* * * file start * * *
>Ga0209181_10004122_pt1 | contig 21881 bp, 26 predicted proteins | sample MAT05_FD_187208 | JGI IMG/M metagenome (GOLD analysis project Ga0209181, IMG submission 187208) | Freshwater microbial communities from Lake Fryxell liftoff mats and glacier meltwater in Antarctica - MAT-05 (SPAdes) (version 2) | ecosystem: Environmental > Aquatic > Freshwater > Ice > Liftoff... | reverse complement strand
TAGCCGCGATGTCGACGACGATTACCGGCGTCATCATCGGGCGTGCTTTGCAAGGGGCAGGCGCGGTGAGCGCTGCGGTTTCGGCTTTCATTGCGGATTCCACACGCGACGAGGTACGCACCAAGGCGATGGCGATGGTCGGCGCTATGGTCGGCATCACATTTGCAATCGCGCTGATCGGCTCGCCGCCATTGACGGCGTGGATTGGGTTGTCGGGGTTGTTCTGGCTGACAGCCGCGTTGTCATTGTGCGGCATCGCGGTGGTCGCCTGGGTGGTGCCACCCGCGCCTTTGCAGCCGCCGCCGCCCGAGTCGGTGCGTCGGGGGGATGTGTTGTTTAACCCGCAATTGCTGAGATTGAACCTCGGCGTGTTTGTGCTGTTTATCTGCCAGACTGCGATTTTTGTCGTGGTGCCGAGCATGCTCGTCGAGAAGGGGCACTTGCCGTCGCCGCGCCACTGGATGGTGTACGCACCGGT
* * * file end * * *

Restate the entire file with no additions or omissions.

>Ga0209181_10004122_pt1 | contig 21881 bp, 26 predicted proteins | sample MAT05_FD_187208 | JGI IMG/M metagenome (GOLD analysis project Ga0209181, IMG submission 187208) | Freshwater microbial communities from Lake Fryxell liftoff mats and glacier meltwater in Antarctica - MAT-05 (SPAdes) (version 2) | ecosystem: Environmental > Aquatic > Freshwater > Ice > Liftoff... | reverse complement strand
TAGCCGCGATGTCGACGACGATTACCGGCGTCATCATCGGGCGTGCTTTGCAAGGGGCAGGCGCGGTGAGCGCTGCGGTTTCGGCTTTCATTGCGGATTCCACACGCGACGAGGTACGCACCAAGGCGATGGCGATGGTCGGCGCTATGGTCGGCATCACATTTGCAATCGCGCTGATCGGCTCGCCGCCATTGACGGCGTGGATTGGGTTGTCGGGGTTGTTCTGGCTGACAGCCGCGTTGTCATTGTGCGGCATCGCGGTGGTCGCCTGGGTGGTGCCACCCGCGCCTTTGCAGCCGCCGCCGCCCGAGTCGGTGCGTCGGGGGGATGTGTTGTTTAACCCGCAATTGCTGAGATTGAACCTCGGCGTGTTTGTGCTGTTTATCTGCCAGACTGCGATTTTTGTCGTGGTGCCGAGCATGCTCGTCGAGAAGGGGCACTTGCCGTCGCCGCGCCACTGGATGGTGTACGCACCGGT